Michigan State's victory over Harvard in the NCAA tournament in some ways mirrored the season, perhaps even the career, of arguably the best player on the floor Saturday night.
It looked at first like everything was going great for the Spartans and it was going to be easy.
Then, suddenly, it wasn't.
Harvard came back from 16 points down early in the second half to briefly take the lead at one point, forcing the Spartans to do a collective gut check before they could grind out a 80-73 win. This placed them not only in the Sweet 16 but squarely in the serious national title favorite conversation.
That's sort of how this season, and much of his career, has gone for Michigan State's Branden Dawson. No one was better Saturday night in Spokane, Wash., where Dawson exploded for a career-high 26 points.
He had 20 of them by halftime, already establishing a career high. By then MSU was up 45-33 and seemingly had everything in control. It didn't, but more on that later.
There have been times during Dawson's career when he seemingly had everything under control, and then didn't. One of those times came earlier this year when he smashed his right hand on a table during a film session because coaches and teammates were being critical of him, according to the Detroit Free Press.
The result of Dawson's tantrum was a broken hand that sidelined him for nine games.
During those nine games, however, some wonderful and somewhat unexpected things began to happen.
Players forced to fill the minutes left void by Dawson had to step in and grow up in a hurry. And they did, increasing the team's depth and versatility by the time the stretch run toward the Big Ten Conference tournament and NCAAs began.
Dawson, sitting idle, was forced to reach for a new level of maturity, too, when his famously demanding coach, Tom Izzo, suddenly began quizzing Dawson about the game as if he were part of the coaching staff.
It was something new for Dawson, who admitted to Detroit Free Press reporter Joe Rexrode in the recent article that he and others in his recruiting class had frequently talked of transferring during their freshman year because they just weren't used to Izzo "and how he was just always on edge all the time."
As time passed, Dawson grew to appreciate his coach's edginess and attention to detail—perhaps never more so than during the nine-game stretch when he couldn't play. By the time the Big Ten tournament rolled around, Dawson not only was back on the court with a healed wrist, but also with a more focused, determined attitude.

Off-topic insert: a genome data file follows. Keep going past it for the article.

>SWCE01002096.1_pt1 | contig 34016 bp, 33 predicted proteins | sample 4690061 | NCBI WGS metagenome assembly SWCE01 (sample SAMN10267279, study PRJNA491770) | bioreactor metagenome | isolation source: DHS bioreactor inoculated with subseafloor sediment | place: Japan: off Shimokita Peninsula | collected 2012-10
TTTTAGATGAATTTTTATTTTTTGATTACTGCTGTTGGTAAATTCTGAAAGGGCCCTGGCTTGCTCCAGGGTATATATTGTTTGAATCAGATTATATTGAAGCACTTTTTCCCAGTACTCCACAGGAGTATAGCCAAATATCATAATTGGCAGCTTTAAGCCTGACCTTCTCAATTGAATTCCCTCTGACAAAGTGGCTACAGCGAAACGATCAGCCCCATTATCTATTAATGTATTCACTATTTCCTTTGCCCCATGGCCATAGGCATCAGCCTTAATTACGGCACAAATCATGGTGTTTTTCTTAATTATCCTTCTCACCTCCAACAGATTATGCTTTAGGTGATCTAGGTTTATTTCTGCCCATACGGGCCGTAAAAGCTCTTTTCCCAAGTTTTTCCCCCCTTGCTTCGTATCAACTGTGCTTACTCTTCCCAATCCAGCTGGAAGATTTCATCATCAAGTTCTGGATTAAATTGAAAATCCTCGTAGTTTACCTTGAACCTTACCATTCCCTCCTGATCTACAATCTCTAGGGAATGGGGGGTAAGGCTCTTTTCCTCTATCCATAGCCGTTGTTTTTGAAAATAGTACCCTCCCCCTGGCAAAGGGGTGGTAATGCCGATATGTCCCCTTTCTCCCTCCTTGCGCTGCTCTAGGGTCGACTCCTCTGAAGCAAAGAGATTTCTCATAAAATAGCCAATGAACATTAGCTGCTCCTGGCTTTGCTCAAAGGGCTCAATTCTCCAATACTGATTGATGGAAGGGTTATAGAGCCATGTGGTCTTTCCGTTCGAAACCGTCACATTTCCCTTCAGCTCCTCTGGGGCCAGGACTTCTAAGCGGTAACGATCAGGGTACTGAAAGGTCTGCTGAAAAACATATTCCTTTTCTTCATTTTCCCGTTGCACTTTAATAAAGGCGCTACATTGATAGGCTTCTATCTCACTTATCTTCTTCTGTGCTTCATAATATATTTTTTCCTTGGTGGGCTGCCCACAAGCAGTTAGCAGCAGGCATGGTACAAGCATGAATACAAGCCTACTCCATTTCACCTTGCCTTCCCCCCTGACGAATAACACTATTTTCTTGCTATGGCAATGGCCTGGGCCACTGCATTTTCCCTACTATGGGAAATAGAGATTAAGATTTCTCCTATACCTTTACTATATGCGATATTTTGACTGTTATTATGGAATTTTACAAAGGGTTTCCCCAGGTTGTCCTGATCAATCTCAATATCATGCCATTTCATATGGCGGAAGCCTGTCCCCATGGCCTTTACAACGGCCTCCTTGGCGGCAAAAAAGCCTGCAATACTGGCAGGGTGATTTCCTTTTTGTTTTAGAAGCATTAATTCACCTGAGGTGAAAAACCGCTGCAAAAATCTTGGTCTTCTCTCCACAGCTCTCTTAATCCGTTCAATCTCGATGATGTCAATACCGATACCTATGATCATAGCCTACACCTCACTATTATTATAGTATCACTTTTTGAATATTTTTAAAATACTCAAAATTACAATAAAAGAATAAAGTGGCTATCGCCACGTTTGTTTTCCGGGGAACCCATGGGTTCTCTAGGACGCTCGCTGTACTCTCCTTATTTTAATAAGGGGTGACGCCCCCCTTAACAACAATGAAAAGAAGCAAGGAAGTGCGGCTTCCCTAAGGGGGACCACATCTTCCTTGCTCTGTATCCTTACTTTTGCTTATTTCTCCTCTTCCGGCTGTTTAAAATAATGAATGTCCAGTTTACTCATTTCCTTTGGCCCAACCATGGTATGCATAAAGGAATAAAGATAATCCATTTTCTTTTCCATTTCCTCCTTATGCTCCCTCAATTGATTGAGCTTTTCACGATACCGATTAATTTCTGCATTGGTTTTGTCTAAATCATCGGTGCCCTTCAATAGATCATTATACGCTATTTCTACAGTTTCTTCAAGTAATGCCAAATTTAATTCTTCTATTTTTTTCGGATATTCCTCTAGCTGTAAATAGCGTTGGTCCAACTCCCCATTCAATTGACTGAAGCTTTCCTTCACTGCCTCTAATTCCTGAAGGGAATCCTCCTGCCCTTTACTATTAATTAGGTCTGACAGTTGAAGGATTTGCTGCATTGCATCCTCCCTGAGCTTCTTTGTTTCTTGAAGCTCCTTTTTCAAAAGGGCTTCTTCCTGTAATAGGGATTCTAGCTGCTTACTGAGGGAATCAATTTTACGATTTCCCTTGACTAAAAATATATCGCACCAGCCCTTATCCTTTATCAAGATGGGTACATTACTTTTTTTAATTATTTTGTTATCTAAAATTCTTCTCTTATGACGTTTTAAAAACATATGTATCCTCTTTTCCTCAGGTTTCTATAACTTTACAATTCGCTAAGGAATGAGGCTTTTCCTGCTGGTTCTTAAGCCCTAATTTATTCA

After being named Most Outstanding Player for the Big Ten tourney following Michigan State's win over rival Michigan in the conference title game, Dawson posted a picture of himself and Izzo online and wrote, according to Rexrode via the Detroit Free Press:
This man has pushed me through so much and not only is he a great coach but he's a Leader, a father Figure, Motivator, Teacher and a Mentor. He believed in me when I didn't even believe in myself. I remember when I was ready to transfer after my freshman year, but he was not going to let that happen. (I'm) thankful to have a great coach like Coach (Izzo).
Izzo no doubt was thankful to have Dawson diving for loose balls, grabbing rebounds, running the floor hard in transition and hitting 11 of his first 14 field-goal attempts against Harvard. In short, Dawson outworked everyone else on the court in the first half.
Izzo said afterward that he wasn't surprised Harvard, coached by former Duke standout player Tommy Amaker, came back in the second half. The Crimson did so in part because Amaker made some defensive adjustments to limit the offensive prowess of Dawson, who was so physical in the first half that he at times appeared to overwhelm his foes through raw strength and power around the basket.
"The key is Tommy Amaker. He is a good friend and I know this guy and give him a lot of credit," Izzo told TNT in a post-game television interview. "I told our guys in the huddle, 'They are not going to quit.' They played so hard and came back. We did some goofy things, but I give Tommy and Harvard a lot of credit."
All of this was true, but Dawson deserves credit, too—for helping the Spartans earn the gritty win against feisty Harvard and for making it possible by never giving up on himself or this season. In addition to his 26 points, he also grabbed a team-high nine rebounds. His last basket of the game came with just under two minutes to play and gave the Spartans a 73-67 lead that finally allowed Izzo to exhale.
Now the Spartans are making their 12th trip to the Sweet 16 under Izzo, who is in his 17th year coaching them. No one will savor the moment more than Dawson.
Joe Menzer writes about college basketball, golf, NASCAR and other sports for Bleacher Report. Follow him on Twitter @OneMenz.
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